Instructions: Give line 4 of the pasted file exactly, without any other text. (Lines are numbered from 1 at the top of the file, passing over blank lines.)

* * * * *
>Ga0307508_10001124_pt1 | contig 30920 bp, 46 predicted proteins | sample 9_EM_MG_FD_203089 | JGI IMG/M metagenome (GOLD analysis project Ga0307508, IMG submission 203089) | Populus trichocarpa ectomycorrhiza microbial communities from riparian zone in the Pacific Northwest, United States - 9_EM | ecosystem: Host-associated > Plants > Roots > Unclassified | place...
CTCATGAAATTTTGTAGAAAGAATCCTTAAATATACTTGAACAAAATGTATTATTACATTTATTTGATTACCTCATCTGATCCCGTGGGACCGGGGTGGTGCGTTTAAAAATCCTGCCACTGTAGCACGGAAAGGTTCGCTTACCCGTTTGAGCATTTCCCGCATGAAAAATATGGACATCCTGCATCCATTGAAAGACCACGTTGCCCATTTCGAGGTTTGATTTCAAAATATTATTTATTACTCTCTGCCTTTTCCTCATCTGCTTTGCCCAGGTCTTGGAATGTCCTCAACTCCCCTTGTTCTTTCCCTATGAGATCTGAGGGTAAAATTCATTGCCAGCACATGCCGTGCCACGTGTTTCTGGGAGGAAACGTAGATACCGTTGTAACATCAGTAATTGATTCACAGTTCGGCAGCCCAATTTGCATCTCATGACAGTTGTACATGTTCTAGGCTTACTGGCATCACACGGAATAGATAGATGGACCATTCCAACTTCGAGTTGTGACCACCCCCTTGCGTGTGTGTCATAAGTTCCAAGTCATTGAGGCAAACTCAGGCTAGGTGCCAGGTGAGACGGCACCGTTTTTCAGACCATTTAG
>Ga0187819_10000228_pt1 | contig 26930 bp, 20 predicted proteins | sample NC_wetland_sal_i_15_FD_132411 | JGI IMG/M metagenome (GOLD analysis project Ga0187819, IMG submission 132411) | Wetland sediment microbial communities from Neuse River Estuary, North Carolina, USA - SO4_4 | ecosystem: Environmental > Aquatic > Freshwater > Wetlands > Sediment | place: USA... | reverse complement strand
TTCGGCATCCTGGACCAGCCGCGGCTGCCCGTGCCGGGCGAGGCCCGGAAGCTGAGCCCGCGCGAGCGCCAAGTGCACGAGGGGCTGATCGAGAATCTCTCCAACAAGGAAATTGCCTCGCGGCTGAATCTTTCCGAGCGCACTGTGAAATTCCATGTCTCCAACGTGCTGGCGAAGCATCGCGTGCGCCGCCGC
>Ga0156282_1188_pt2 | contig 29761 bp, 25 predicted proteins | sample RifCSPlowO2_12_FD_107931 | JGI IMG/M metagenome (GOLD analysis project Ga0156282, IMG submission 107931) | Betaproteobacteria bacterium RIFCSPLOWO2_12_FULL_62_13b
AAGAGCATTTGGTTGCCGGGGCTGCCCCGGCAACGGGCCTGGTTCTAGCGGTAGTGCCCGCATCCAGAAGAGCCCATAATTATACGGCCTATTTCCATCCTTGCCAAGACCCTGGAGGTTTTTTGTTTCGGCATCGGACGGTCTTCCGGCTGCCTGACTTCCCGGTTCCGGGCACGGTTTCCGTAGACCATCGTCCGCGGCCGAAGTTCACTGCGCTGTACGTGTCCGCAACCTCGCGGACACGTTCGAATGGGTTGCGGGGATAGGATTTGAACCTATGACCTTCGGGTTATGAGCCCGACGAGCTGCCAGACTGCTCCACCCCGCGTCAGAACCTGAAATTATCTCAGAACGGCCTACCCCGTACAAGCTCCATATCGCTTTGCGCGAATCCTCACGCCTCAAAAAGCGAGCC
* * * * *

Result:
TTCGGCATCCTGGACCAGCCGCGGCTGCCCGTGCCGGGCGAGGCCCGGAAGCTGAGCCCGCGCGAGCGCCAAGTGCACGAGGGGCTGATCGAGAATCTCTCCAACAAGGAAATTGCCTCGCGGCTGAATCTTTCCGAGCGCACTGTGAAATTCCATGTCTCCAACGTGCTGGCGAAGCATCGCGTGCGCCGCCGC